Not by might nor by power, but by my Spirit,
says Yahweh of Hosts. Zechariah 4:6
Lift up your heads, O gates, and be lifted up, O ancient doors,
That the King of Glory may come in! Who is this King of Glory?
Yahweh of Hosts: He is the King of Glory. Psalm 24:9-10
Contrary to common belief, the Bible does not teach that all men are the children of God. Our Lord said to the religious leaders of His day: "Ye are of your father the devil" (John 8:44), but to the believers in Christ at Galatia St. Paul wrote: "Ye are all the children of God by faith in Jesus Christ" (Gal. 3:26).
As the children of Adam, it is not strange that we should have to bear suffering; for sorrow, sickness and death entered the world with sin (Rom. 5:12). But some people wonder why God's children, whose greatest desire is to please Him, should have to suffer along with others.
There are several reasons for this. In the case of Job, God allowed His servant to suffer to prove to Satan that Job did not live a godly life for personal gain -- and Job was richly rewarded later for all he had borne.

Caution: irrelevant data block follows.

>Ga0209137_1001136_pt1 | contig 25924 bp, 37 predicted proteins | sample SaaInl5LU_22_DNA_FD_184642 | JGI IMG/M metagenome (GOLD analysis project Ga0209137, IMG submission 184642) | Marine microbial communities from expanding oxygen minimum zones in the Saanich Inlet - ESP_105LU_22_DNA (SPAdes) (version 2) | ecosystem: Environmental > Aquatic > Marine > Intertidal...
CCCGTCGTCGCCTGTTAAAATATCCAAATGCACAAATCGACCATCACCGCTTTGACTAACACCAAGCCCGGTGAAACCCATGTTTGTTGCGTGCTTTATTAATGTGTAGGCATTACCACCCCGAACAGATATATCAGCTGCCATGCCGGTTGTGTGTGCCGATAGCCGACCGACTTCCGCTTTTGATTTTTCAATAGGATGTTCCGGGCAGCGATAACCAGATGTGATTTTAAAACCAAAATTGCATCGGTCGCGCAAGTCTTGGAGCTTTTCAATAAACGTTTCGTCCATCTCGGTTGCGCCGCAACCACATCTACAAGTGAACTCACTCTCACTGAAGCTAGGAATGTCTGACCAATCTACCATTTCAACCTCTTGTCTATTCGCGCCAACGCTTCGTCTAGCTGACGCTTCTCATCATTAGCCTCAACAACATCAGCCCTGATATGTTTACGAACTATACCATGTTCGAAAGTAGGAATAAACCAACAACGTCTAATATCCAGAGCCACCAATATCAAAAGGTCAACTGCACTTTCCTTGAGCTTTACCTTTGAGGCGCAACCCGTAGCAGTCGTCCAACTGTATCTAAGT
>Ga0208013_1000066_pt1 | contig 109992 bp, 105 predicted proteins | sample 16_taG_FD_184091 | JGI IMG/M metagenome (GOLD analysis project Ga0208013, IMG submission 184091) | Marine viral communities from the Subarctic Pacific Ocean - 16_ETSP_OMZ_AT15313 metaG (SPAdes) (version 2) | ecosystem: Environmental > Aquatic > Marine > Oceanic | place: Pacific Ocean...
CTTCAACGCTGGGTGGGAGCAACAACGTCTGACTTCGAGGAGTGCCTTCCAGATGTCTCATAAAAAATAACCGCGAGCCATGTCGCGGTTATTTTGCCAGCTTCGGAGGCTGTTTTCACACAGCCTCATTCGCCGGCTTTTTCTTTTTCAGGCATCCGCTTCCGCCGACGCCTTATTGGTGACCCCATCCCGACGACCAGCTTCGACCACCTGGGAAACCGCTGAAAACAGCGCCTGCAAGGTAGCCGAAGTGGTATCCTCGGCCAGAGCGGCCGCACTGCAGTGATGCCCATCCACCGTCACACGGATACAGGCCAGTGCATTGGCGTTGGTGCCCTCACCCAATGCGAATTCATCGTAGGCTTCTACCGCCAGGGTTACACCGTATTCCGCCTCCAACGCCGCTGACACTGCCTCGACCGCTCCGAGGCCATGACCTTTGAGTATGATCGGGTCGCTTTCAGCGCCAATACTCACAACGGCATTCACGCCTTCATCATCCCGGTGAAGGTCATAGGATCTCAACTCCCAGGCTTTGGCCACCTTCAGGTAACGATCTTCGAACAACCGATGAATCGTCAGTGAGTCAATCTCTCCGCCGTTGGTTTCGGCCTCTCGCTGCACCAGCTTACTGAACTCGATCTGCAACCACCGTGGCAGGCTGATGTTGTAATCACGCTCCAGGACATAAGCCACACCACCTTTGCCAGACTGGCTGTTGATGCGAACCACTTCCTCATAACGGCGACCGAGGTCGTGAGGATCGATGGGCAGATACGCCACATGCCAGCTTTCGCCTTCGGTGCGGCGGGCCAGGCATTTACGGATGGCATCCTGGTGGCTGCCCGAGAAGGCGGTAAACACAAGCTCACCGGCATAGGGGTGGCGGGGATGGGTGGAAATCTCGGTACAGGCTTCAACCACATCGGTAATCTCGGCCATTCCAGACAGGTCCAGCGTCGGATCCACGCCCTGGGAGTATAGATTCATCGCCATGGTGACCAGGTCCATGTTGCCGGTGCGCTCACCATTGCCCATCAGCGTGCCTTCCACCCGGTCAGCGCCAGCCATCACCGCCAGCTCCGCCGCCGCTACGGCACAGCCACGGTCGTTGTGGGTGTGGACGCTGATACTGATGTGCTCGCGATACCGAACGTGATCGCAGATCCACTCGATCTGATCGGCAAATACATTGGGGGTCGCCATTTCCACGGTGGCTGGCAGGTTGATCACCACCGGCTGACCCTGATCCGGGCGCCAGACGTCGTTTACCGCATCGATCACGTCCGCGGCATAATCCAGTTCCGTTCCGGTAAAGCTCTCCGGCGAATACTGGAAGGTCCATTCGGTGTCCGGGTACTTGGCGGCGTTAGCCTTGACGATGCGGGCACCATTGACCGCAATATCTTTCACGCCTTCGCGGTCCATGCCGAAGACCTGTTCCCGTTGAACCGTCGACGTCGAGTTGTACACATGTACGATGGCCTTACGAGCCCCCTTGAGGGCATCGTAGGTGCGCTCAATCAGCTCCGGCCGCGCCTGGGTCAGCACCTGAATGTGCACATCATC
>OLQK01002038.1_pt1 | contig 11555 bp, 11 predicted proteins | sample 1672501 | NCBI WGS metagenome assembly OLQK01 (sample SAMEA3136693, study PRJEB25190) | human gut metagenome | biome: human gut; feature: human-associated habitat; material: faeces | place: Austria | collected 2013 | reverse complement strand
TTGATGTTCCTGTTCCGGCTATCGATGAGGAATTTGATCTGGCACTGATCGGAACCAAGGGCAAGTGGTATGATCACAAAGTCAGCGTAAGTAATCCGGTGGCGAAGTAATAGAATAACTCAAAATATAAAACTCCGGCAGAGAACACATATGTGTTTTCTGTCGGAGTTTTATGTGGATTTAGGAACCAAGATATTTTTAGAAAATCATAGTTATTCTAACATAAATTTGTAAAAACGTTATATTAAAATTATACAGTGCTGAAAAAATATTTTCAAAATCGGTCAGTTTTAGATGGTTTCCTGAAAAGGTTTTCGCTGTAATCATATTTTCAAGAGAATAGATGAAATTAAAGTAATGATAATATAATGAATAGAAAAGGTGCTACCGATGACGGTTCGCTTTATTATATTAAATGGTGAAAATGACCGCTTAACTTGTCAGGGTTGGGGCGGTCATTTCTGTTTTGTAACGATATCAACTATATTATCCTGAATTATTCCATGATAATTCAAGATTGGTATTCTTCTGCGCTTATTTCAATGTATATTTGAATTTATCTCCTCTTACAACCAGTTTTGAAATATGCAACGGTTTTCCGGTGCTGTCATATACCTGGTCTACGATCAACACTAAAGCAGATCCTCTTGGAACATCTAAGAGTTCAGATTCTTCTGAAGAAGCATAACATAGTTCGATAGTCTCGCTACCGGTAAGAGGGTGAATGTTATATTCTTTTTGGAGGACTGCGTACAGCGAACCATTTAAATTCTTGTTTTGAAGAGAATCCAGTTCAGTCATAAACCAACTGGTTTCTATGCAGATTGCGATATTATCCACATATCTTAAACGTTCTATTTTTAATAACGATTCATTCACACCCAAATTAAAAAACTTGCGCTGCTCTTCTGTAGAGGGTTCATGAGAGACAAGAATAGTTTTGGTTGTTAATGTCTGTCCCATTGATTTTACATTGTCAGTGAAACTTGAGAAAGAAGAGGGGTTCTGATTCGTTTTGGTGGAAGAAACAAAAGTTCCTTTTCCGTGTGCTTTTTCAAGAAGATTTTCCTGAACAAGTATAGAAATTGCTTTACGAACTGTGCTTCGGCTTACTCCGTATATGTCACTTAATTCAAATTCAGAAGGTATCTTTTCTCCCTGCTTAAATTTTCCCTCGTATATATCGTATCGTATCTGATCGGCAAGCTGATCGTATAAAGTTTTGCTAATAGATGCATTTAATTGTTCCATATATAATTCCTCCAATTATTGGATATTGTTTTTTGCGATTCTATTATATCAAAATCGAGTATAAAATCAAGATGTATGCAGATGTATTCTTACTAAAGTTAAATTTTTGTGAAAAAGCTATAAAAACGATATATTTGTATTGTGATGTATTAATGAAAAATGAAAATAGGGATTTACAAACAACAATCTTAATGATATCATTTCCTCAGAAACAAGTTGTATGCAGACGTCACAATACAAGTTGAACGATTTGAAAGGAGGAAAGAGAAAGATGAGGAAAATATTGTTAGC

Further, God's people could not be of much spiritual help to others if they were exempt from the sufferings which others have to bear. In such a case the unsaved would say: "Yes, you can talk! You don't know what it is to suffer disappointments, sickness and pain, as we do."
Then too, it must be remembered that even the most Godly saint is not perfect and must at times be disciplined, "for whom the Lord loves He chastens, and scourges every son whom He receives" (Heb. 12:6). This is done for our good, to keep us from sin and its results.
Finally, suffering and adversity tend to make God's children pray more and lean harder on Him, and herein lies their spiritual strength and blessing. St. Paul said: "I take pleasure in infirmities . . . for when I am weak, then am I strong" (2 Cor. 12:10).
But there is a great two-fold advantage which the suffering Christian has over others. First, his sufferings are only temporary and, second, they earn eternal glory for him.
"For our light affliction, which is but for a moment, works for us a far more exceeding and eternal weight of glory" (2 Cor. 4:17).
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